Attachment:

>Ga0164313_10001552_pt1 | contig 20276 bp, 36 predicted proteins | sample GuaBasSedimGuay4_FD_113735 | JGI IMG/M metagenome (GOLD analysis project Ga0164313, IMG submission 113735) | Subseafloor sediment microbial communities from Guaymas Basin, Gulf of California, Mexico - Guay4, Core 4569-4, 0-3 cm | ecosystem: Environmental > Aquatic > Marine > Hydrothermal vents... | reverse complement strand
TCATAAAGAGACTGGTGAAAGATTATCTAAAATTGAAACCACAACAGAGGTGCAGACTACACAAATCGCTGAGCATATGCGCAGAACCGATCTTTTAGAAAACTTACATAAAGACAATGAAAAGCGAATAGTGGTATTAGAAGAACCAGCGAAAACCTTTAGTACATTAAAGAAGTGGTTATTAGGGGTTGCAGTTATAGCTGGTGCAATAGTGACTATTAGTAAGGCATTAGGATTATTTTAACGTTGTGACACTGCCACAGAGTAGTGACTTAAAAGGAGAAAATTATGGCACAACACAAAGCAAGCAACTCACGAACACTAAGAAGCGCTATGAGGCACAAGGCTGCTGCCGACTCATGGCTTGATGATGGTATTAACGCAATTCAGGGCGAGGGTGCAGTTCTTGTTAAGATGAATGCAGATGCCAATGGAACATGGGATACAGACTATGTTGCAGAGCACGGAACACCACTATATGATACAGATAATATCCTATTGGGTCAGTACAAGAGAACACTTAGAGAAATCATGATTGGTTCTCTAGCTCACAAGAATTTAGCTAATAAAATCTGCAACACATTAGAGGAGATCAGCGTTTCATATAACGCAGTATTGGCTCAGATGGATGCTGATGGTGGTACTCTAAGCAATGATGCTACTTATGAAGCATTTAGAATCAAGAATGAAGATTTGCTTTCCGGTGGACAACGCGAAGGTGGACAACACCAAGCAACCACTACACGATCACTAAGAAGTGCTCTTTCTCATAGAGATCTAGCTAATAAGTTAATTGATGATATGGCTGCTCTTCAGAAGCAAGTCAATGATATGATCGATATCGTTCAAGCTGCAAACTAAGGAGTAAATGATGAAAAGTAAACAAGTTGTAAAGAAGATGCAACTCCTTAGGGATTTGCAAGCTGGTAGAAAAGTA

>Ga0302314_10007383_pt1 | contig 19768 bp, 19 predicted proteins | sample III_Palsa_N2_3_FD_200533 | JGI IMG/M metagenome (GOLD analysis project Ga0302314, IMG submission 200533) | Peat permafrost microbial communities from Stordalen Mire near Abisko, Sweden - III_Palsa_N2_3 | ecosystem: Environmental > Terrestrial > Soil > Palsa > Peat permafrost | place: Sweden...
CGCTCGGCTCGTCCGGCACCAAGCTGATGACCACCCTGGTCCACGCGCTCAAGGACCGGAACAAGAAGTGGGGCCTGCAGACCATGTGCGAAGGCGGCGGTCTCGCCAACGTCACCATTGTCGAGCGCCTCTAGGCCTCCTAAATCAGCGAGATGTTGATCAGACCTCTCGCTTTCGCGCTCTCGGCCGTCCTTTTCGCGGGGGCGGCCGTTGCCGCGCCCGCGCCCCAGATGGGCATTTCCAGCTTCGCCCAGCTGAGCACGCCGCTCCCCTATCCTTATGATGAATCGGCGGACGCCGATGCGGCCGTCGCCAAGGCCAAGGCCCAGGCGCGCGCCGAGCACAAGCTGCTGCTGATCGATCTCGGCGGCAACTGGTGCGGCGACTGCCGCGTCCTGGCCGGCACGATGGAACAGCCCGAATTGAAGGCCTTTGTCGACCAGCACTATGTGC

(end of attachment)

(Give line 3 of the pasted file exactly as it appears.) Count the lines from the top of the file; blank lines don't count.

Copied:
>Ga0302314_10007383_pt1 | contig 19768 bp, 19 predicted proteins | sample III_Palsa_N2_3_FD_200533 | JGI IMG/M metagenome (GOLD analysis project Ga0302314, IMG submission 200533) | Peat permafrost microbial communities from Stordalen Mire near Abisko, Sweden - III_Palsa_N2_3 | ecosystem: Environmental > Terrestrial > Soil > Palsa > Peat permafrost | place: Sweden...